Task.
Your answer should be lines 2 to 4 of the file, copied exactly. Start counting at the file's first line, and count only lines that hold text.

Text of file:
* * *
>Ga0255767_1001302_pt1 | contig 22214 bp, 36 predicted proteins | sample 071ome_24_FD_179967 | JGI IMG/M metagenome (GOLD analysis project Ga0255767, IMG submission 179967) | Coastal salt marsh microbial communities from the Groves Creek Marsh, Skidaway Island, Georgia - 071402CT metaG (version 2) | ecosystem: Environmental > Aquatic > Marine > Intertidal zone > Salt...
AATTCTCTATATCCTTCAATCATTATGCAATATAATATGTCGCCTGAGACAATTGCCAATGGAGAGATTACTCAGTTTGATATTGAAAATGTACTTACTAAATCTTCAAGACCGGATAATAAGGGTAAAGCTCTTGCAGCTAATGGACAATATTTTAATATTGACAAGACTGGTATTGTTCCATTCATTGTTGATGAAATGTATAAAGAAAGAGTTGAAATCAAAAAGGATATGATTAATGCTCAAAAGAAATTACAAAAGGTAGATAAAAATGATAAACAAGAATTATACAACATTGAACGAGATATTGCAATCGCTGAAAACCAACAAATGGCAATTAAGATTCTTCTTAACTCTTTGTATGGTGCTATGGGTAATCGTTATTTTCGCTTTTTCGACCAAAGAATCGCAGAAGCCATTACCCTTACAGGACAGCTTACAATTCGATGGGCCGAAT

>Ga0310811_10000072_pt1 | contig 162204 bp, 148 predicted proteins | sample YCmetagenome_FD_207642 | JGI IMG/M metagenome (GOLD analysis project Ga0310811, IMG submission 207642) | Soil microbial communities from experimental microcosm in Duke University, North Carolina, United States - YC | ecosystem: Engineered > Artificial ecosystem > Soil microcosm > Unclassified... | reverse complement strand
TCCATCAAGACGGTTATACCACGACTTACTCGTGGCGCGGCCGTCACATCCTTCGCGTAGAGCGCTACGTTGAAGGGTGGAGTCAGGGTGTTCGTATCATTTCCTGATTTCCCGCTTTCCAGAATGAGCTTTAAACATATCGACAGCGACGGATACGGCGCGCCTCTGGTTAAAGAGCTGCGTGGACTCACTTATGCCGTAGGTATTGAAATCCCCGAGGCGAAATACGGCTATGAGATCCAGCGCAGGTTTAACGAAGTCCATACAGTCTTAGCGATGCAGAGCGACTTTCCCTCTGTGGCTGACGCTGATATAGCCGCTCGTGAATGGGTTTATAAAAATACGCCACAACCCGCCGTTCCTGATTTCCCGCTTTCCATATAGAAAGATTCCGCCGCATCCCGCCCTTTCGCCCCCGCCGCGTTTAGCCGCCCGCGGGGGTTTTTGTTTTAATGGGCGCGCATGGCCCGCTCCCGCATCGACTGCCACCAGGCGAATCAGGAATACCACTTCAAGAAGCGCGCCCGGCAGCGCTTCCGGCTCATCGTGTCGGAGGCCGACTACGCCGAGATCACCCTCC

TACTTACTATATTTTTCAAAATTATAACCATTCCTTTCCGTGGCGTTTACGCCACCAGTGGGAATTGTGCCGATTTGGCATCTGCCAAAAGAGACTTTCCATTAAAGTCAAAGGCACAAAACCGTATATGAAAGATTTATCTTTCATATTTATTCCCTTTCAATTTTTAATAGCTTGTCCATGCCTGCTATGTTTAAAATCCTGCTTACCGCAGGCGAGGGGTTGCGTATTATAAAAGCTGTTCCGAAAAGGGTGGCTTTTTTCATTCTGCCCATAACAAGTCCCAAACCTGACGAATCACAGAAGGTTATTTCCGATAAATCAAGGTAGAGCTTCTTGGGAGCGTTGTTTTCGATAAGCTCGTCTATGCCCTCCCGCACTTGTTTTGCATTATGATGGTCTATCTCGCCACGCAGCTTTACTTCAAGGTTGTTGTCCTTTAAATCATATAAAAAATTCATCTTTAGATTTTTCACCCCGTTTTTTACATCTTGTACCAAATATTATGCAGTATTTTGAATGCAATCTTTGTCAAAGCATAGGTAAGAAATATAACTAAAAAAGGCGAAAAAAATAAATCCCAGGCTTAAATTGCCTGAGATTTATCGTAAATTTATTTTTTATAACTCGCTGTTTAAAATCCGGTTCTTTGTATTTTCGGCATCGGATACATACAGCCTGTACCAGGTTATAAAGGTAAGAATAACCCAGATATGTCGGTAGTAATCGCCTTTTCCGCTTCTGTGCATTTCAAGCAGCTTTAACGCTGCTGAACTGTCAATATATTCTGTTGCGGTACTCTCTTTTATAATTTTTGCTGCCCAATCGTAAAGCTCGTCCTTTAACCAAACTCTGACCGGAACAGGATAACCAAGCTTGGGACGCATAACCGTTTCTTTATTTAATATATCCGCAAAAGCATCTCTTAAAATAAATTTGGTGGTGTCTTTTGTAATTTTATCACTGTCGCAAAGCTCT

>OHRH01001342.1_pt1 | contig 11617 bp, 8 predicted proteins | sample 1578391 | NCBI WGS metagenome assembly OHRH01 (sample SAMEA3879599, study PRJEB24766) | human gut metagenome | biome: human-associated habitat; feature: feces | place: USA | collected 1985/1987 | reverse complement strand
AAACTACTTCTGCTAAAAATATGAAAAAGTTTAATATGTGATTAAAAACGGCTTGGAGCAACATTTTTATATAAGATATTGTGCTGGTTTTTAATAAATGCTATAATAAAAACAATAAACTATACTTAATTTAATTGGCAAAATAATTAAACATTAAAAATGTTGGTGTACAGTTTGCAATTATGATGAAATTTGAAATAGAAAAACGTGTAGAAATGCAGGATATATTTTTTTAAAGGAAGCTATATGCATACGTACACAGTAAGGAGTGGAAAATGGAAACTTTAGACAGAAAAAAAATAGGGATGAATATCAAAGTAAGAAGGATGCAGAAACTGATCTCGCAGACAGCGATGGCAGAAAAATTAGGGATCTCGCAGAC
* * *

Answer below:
AATTCTCTATATCCTTCAATCATTATGCAATATAATATGTCGCCTGAGACAATTGCCAATGGAGAGATTACTCAGTTTGATATTGAAAATGTACTTACTAAATCTTCAAGACCGGATAATAAGGGTAAAGCTCTTGCAGCTAATGGACAATATTTTAATATTGACAAGACTGGTATTGTTCCATTCATTGTTGATGAAATGTATAAAGAAAGAGTTGAAATCAAAAAGGATATGATTAATGCTCAAAAGAAATTACAAAAGGTAGATAAAAATGATAAACAAGAATTATACAACATTGAACGAGATATTGCAATCGCTGAAAACCAACAAATGGCAATTAAGATTCTTCTTAACTCTTTGTATGGTGCTATGGGTAATCGTTATTTTCGCTTTTTCGACCAAAGAATCGCAGAAGCCATTACCCTTACAGGACAGCTTACAATTCGATGGGCCGAAT

>Ga0310811_10000072_pt1 | contig 162204 bp, 148 predicted proteins | sample YCmetagenome_FD_207642 | JGI IMG/M metagenome (GOLD analysis project Ga0310811, IMG submission 207642) | Soil microbial communities from experimental microcosm in Duke University, North Carolina, United States - YC | ecosystem: Engineered > Artificial ecosystem > Soil microcosm > Unclassified... | reverse complement strand
TCCATCAAGACGGTTATACCACGACTTACTCGTGGCGCGGCCGTCACATCCTTCGCGTAGAGCGCTACGTTGAAGGGTGGAGTCAGGGTGTTCGTATCATTTCCTGATTTCCCGCTTTCCAGAATGAGCTTTAAACATATCGACAGCGACGGATACGGCGCGCCTCTGGTTAAAGAGCTGCGTGGACTCACTTATGCCGTAGGTATTGAAATCCCCGAGGCGAAATACGGCTATGAGATCCAGCGCAGGTTTAACGAAGTCCATACAGTCTTAGCGATGCAGAGCGACTTTCCCTCTGTGGCTGACGCTGATATAGCCGCTCGTGAATGGGTTTATAAAAATACGCCACAACCCGCCGTTCCTGATTTCCCGCTTTCCATATAGAAAGATTCCGCCGCATCCCGCCCTTTCGCCCCCGCCGCGTTTAGCCGCCCGCGGGGGTTTTTGTTTTAATGGGCGCGCATGGCCCGCTCCCGCATCGACTGCCACCAGGCGAATCAGGAATACCACTTCAAGAAGCGCGCCCGGCAGCGCTTCCGGCTCATCGTGTCGGAGGCCGACTACGCCGAGATCACCCTCC